Another month, another attempt to reduce the To Be Read pile. This month had a number of cool grey days that were perfect for curling up on the couch with a good book. Regrettably, they frown on doing that at work. Fortunately, there were enough evenings and weekends for me to make a dent in the pile, thought I can neither confirm nor deny that I added more new titles to the list than I read.
Anyway, here’s what topped the list this month:
First up, in honour of Dr. Seuess’ birthday, was The Sneetches. The story, a favourite of my son, packs a tremendous amount of action in a minimal amount of words. It is proof that you can tell a rich story very simply.
When the Star-Belly children went out to play ball,
Could a Plain Belly get into the game . . . ? Not at all.
You only could play if your bellies had stars
And the Plain-Belly children had none upon thars.
Considered a social commentary on discrimination between races and cultures, the story camouflages its seriousness with rhyming verses and imaginative pictures. It was a delightful start to my month’s reading. It’s hard to go wrong with Dr. Seuss, no matter how old you are.
A new author
Actually, this month it was two new authors. I started with The Rosie Project by Graeme Simsion. This book initially joined my electronic TBR pile back in January 2014. It received great reviews and, I have to admit, had special appeal for me because it was written by a former IT consultant. The story is a romantic comedy with a male voice about an extraordinary man learning to live and love in an ordinary world. It’s quirky and fun and after the first few pages I found it completely engaging.
“I may have found a solution to the Wife Problem. As with so many scientific breakthroughs, the answer was obvious in retrospect. But had it not been for a series of unscheduled events, it is unlikely I would have discovered it.”
The main character, a socially challenged genetics professor named Don Tillman, begins The Wife Project in order to find the perfect partner. Because real-life is rarely perfect, his scientific project doesn’t work out as planned, and his regularly scheduled life is interrupted by the Potential Father Project, the Great Cocktail Night, the New York Adventure, and the Reform Don Project, before finally leading to the Rosie Project and a chance at happily-ever-after. Don is charming and endearing and it’s impossible not to root for him as he works on his projects. This story was a winner for me and I look forward to reading more by this author.
Next up was Imperfect Chemistry by Mary Frame. I picked up this book just last week, based on a recommendation from the Word Wenches blog. Like The Rosie Project, it deals with an intelligent, socially challenged main character – in this case Lucy, a 20-year old with a PhD in microbiology. She’s knowledgeable about a lot of things, but not emotions or people, as is evidenced by her lack of success in the college peer counseling clinic.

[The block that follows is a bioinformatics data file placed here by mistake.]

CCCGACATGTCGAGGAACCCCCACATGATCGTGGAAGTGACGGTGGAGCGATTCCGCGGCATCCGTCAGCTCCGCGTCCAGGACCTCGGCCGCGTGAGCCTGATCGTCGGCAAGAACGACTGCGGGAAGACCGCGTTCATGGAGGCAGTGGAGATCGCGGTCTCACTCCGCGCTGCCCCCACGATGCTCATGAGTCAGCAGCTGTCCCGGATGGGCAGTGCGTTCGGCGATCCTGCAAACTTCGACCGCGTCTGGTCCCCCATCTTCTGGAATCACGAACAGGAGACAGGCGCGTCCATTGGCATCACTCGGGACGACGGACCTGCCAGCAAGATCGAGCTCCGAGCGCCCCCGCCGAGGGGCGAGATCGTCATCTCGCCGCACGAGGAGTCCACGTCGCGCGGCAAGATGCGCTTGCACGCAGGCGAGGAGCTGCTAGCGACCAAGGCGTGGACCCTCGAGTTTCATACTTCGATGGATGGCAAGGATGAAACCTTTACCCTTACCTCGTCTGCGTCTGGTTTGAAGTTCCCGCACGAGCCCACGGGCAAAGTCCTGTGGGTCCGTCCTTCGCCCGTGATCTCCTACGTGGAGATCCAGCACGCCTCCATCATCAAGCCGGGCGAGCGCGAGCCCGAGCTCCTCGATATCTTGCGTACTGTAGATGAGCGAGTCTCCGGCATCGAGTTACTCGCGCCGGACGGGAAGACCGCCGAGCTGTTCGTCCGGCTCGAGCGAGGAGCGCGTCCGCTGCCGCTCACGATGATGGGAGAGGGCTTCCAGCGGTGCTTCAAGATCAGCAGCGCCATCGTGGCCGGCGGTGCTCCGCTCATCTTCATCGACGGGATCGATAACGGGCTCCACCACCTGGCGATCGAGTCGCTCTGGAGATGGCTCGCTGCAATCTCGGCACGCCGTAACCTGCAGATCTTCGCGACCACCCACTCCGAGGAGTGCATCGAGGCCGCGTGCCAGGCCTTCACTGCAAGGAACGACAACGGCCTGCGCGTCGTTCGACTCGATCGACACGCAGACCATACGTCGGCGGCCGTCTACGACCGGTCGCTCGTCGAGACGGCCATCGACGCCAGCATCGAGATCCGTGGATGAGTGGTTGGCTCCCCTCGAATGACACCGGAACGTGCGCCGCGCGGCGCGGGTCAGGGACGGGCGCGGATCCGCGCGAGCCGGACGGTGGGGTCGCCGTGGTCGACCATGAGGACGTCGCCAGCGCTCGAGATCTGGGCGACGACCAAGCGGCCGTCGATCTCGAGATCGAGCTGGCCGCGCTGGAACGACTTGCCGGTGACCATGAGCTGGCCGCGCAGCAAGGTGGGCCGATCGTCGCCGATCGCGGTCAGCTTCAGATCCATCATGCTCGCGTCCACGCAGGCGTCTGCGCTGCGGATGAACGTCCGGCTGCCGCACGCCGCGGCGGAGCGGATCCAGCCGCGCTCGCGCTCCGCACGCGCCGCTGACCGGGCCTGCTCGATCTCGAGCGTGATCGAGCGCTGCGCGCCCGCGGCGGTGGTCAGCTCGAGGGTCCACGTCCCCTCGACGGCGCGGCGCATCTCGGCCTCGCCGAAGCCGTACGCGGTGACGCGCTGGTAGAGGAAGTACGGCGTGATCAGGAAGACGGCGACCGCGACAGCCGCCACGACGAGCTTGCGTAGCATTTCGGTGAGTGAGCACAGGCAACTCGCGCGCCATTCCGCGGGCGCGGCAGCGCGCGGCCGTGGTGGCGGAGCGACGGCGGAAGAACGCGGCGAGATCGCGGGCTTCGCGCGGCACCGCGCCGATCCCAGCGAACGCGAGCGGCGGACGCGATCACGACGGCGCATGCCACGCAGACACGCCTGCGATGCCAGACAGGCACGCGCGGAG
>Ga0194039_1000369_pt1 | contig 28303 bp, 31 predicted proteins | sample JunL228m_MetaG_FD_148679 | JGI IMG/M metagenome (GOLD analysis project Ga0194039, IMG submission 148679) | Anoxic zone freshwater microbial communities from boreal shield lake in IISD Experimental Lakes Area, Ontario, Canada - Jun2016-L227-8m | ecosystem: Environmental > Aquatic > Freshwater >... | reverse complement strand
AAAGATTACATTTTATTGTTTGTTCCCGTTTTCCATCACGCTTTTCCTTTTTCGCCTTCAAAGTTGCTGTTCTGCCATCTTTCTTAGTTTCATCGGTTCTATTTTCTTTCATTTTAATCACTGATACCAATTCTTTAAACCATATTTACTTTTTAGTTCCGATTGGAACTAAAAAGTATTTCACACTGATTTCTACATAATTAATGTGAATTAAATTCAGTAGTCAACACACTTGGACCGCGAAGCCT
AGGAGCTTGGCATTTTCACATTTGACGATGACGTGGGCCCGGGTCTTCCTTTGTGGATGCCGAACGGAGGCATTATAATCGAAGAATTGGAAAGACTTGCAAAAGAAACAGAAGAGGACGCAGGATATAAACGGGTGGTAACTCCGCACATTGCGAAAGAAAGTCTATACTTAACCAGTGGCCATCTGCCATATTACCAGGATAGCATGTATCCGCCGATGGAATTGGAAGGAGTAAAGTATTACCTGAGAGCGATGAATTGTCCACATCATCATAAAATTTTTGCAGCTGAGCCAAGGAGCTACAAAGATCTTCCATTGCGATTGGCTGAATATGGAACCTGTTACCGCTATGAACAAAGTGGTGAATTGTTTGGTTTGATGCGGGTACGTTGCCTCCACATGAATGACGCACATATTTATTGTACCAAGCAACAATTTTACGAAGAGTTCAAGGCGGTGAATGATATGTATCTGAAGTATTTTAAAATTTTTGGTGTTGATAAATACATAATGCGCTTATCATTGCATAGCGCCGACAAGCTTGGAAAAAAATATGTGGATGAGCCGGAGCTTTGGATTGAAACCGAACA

I have to get her to stop crying. I shuffle through the index of knowledge in my brain and pull out items at random.
“He’s not worth it,” I try.
She’s still crying.
“You can do so much better.”
Not helping. If anything, it’s getting worse.
She’s got a grant to research “emotions as a pathogen” but has no real understanding of emotions or relationships. So, what does a scientific-minded, individual do when confronted with a problem? Make a plan, of course.
I need experience with relationships. The words run around in my head. I can find friends. That should be easy enough. Go to a social function, engage in conversation. How hard can it be?
Lucy goes about her plan with the same resolute persistence that Don showed in The Rosie Project and like him, after some challenges the results are more than she ever could have imagined. The characters in this story were well drawn and endearing and I was rooting for them as the story progressed. This one was another winner for me – I’ve already downloaded the author’s next book, Imperfectly Criminal.
My last selection for the month was The Art of Happiness by His Holiness the Dalai Lama. The subject of happiness has interested me for some time and I’ve read a variety of books, taken classes, and watched any number of TED talks on the subject. I’m not sure exactly when I first picked up this particular book – I found it recently while clearing out my library shelves – but decided it was time to give it a try. Underlying all of the information provided in the book, were the Dalai Lama’s underlying beliefs:
. . . a belief in the fundamental gentleness and goodness of all human beings, a belief in the value of compassion, a belief in a policy of kindness, and a sense of commonality among all living creatures.
One section of the book that I felt tied in rather nicely with my other selections this month was the chapter on deepening connections to others. It talked about establishing empathy and developing an awareness and respect for the feelings of others. That is something that was evident in the other books I read. In their own ways, the main characters each showed the growth of both awareness and respect for others and themselves during the course of the story, which did truly seem to lead to happiness. This was not a book to breeze through (I’m still working through the “Bringing About Change” section) but it has nuggets of information throughout that provide good food for thought, making the reading journey worthwhile.
So what have you read this month? Any keepers or recommendations?